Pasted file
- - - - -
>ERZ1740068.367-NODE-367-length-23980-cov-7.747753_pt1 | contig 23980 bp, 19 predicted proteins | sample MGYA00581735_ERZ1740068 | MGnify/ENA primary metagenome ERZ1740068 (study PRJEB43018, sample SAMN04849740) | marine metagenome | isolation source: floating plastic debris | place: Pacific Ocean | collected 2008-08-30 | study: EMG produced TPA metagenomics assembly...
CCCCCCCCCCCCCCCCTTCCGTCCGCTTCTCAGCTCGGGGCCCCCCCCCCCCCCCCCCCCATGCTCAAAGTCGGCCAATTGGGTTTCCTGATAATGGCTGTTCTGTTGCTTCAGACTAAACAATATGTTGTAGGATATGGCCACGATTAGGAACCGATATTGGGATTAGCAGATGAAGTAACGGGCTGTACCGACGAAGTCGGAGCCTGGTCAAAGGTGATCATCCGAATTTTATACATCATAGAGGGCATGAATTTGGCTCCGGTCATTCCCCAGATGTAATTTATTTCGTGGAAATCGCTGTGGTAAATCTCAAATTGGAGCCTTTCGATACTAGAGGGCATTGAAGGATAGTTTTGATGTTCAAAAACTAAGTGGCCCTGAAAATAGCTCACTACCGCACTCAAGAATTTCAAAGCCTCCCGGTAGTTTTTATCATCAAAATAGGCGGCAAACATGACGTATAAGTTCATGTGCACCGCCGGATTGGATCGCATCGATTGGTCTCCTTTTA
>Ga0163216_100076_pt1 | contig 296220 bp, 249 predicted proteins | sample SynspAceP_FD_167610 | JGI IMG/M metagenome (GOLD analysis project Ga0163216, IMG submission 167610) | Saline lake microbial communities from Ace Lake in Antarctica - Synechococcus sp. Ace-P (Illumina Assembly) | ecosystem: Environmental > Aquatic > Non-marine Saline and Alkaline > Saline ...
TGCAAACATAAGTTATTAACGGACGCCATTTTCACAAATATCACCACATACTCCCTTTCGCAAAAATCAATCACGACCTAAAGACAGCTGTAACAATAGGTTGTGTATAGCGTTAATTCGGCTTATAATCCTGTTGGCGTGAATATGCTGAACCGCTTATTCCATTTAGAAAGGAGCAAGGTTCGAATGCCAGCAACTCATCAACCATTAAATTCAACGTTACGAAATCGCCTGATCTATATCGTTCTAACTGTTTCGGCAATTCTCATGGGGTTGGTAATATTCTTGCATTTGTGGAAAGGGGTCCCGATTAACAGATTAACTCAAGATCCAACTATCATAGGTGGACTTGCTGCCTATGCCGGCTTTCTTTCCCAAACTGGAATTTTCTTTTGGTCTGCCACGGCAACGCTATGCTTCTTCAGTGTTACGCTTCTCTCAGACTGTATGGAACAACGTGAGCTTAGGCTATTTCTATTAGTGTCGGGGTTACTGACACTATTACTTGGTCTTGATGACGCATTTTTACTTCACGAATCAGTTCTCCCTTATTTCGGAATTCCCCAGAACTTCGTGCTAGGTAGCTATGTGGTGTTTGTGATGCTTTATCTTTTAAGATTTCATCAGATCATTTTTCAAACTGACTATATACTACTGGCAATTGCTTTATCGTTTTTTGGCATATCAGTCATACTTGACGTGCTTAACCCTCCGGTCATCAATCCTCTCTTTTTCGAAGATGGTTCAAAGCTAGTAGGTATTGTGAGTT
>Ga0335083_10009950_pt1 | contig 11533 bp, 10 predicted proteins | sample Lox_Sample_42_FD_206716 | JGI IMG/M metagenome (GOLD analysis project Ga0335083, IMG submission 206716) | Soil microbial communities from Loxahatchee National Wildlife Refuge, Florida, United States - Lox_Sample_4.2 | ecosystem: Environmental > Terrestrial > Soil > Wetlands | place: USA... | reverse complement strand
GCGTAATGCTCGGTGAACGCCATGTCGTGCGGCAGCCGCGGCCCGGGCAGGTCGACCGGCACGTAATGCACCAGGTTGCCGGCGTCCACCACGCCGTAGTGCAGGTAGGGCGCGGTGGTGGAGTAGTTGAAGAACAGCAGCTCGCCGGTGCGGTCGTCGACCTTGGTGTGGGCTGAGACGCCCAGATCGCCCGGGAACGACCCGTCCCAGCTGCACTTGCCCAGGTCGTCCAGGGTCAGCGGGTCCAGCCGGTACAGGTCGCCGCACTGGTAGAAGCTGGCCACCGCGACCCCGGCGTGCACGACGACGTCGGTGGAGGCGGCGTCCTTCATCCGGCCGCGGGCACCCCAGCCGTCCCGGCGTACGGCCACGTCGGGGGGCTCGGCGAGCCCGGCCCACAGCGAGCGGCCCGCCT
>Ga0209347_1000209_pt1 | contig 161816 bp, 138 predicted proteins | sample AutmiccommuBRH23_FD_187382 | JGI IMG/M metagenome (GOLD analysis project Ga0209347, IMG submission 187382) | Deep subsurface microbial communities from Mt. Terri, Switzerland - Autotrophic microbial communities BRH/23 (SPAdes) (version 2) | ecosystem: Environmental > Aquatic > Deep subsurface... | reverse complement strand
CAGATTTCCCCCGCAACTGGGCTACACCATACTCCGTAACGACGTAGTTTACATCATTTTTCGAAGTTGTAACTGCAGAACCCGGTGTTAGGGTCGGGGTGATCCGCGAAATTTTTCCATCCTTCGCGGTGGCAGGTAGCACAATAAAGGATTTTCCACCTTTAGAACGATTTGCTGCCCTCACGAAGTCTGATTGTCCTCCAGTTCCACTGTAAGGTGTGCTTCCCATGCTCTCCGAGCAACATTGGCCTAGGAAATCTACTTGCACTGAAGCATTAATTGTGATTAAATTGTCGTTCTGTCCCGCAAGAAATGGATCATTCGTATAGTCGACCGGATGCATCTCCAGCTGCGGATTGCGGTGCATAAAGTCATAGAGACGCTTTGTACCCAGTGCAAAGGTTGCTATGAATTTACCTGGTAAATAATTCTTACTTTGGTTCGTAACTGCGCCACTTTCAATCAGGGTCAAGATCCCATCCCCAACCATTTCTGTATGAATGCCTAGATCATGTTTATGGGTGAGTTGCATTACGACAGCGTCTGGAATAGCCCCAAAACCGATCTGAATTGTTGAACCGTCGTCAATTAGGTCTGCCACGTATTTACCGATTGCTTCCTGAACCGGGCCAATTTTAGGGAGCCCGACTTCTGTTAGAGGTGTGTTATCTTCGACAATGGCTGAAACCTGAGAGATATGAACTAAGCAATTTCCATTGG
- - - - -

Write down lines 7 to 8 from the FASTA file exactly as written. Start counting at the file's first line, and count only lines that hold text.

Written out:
>Ga0209347_1000209_pt1 | contig 161816 bp, 138 predicted proteins | sample AutmiccommuBRH23_FD_187382 | JGI IMG/M metagenome (GOLD analysis project Ga0209347, IMG submission 187382) | Deep subsurface microbial communities from Mt. Terri, Switzerland - Autotrophic microbial communities BRH/23 (SPAdes) (version 2) | ecosystem: Environmental > Aquatic > Deep subsurface... | reverse complement strand
CAGATTTCCCCCGCAACTGGGCTACACCATACTCCGTAACGACGTAGTTTACATCATTTTTCGAAGTTGTAACTGCAGAACCCGGTGTTAGGGTCGGGGTGATCCGCGAAATTTTTCCATCCTTCGCGGTGGCAGGTAGCACAATAAAGGATTTTCCACCTTTAGAACGATTTGCTGCCCTCACGAAGTCTGATTGTCCTCCAGTTCCACTGTAAGGTGTGCTTCCCATGCTCTCCGAGCAACATTGGCCTAGGAAATCTACTTGCACTGAAGCATTAATTGTGATTAAATTGTCGTTCTGTCCCGCAAGAAATGGATCATTCGTATAGTCGACCGGATGCATCTCCAGCTGCGGATTGCGGTGCATAAAGTCATAGAGACGCTTTGTACCCAGTGCAAAGGTTGCTATGAATTTACCTGGTAAATAATTCTTACTTTGGTTCGTAACTGCGCCACTTTCAATCAGGGTCAAGATCCCATCCCCAACCATTTCTGTATGAATGCCTAGATCATGTTTATGGGTGAGTTGCATTACGACAGCGTCTGGAATAGCCCCAAAACCGATCTGAATTGTTGAACCGTCGTCAATTAGGTCTGCCACGTATTTACCGATTGCTTCCTGAACCGGGCCAATTTTAGGGAGCCCGACTTCTGTTAGAGGTGTGTTATCTTCGACAATGGCTGAAACCTGAGAGATATGAACTAAGCAATTTCCATTGG